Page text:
A baby girl has been spared a lifetime of disability after receiving pioneering spinal surgery — while still in the womb.
Emily Malkie, from Pennsylvania, was diagnosed with spina bifida following an ultrasound when her mother was just 16 weeks pregnant.
A follow-up MRI showed the youngster was at risk of developing brain damage due to a build-up of spinal fluid in her skull.
Her mother Rebecca was transferred to the specialist foetal John Hopkins hospital in Maryland weeks later to have the intricate operation, which has only been carried out a few dozen times worldwide
The 37-year-old was told the procedure had to be done within a four-week window between 23 and 26 weeks pregnant. Too early and the baby is still too small to operate on; too late and the damage cannot be reversed.
Spina bifida, which affects 1,500 babies born in the US every year and roughly 700 in the UK, occurs when the spine does not form properly in the womb, leaving a gap in the vertebrae.
It often leads to nerve damage that can cause paralysis in the legs, incontinence and, in some cases, spinal fluid to leak into the skull and cause brain damage.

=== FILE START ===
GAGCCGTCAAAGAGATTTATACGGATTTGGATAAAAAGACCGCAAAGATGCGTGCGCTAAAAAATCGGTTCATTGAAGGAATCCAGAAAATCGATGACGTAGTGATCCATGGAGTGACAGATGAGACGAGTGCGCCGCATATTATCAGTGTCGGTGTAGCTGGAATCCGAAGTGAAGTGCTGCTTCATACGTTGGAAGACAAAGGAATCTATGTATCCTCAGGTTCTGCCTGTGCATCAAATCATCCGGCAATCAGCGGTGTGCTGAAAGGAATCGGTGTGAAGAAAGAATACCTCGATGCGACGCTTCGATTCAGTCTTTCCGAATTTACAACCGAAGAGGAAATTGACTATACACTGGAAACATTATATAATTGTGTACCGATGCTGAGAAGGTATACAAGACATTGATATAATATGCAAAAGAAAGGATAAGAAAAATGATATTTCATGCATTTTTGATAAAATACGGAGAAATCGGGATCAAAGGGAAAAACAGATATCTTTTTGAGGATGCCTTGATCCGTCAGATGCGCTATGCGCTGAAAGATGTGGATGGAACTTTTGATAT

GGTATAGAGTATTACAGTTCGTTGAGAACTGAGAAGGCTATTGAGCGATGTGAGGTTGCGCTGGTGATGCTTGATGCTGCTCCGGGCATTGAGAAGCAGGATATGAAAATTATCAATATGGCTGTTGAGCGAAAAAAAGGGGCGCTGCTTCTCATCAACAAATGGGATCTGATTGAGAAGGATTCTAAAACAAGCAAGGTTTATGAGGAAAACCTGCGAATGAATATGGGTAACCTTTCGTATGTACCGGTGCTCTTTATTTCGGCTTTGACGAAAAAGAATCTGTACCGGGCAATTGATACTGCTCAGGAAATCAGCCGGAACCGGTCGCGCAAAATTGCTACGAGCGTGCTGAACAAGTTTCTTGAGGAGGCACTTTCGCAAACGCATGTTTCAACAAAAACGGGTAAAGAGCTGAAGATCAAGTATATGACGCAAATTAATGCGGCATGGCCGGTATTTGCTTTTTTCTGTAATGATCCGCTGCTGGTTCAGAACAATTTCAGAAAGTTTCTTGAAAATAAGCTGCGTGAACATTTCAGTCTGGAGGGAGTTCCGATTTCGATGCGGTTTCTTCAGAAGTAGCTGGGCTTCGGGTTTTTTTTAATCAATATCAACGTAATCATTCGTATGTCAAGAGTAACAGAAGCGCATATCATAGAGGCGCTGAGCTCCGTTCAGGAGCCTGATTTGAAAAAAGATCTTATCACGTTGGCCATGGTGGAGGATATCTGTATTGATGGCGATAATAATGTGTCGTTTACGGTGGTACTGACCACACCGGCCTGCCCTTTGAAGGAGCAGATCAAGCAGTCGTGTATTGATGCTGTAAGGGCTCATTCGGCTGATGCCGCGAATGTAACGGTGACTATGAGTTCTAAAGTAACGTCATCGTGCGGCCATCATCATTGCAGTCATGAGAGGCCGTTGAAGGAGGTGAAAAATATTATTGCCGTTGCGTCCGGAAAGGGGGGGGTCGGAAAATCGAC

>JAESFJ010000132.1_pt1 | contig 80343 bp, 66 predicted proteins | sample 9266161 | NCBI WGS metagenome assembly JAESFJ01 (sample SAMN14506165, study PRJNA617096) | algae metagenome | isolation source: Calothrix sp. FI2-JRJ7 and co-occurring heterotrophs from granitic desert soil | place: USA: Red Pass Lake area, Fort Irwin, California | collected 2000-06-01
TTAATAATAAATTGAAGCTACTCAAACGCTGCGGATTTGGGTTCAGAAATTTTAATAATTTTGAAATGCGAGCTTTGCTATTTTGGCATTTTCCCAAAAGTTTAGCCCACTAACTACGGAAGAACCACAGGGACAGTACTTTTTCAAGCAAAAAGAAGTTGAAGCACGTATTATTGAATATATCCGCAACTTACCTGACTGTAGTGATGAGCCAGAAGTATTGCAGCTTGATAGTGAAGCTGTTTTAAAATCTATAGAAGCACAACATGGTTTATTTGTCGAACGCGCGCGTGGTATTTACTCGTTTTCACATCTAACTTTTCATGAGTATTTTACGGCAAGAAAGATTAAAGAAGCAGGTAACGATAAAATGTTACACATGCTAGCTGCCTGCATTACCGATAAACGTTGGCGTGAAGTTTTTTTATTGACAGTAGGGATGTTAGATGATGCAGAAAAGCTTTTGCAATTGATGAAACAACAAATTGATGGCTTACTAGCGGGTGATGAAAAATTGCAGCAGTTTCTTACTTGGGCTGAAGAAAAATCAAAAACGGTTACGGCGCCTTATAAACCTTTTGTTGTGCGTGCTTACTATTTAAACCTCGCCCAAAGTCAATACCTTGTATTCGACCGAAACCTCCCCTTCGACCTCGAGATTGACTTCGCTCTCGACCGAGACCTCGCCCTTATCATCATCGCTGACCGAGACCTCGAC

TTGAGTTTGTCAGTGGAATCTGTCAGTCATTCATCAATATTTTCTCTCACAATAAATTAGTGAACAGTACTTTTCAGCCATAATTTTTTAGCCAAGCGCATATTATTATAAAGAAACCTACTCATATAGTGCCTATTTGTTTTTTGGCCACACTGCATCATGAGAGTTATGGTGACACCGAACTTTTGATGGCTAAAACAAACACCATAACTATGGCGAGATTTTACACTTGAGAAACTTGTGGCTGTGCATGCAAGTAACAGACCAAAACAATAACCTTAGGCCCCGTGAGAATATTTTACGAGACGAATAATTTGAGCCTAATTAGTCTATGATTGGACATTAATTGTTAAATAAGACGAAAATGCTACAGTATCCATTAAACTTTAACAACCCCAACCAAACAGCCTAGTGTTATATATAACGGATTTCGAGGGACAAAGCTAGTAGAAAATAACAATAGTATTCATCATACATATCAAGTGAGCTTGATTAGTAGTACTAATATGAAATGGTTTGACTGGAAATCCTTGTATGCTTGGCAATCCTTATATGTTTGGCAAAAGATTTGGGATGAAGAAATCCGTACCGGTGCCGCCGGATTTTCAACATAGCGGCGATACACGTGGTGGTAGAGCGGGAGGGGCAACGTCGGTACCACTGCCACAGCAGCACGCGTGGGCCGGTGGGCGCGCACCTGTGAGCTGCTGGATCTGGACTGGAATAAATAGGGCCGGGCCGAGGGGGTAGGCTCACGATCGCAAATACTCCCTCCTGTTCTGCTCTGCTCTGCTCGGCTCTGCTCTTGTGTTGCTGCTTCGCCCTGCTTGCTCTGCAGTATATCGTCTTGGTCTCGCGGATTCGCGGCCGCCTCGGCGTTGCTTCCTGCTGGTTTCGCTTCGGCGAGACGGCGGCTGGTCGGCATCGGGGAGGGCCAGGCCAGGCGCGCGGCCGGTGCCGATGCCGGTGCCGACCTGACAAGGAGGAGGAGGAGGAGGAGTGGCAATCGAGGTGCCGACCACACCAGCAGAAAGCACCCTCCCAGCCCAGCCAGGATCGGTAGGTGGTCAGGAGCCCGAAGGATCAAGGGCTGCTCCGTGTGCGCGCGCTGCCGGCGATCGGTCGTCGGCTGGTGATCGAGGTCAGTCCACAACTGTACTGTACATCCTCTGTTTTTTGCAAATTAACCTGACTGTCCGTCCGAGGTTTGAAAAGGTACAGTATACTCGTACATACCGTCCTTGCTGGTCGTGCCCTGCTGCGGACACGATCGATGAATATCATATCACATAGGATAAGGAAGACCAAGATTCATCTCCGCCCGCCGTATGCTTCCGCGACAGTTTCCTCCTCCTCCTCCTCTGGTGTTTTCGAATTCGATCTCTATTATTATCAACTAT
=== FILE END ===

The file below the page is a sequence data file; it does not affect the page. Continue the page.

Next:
A team of around 30 clinicians were needed to carry out the delicate procedure to repair Emily's exposed spinal cord and close the hole in her back.
The eight-hour operation involved cutting open Ms Malkie's uterus to allow the doctors access to Emily and draining away amniotic fluid that surrounded the baby.
Emily, now healthy and mobile at 20 months old, was born on August 1, 2019, weighing 5lb 15oz with no physical or mental disabilities.
Her parents say she lives a 'completely normal life' and is able to play with her siblings Hannah, seven, and Ben, five.
NHS England said the surgery has been carried out in Britain on about 32 babies in the womb since January 2020 after being pioneered in the US.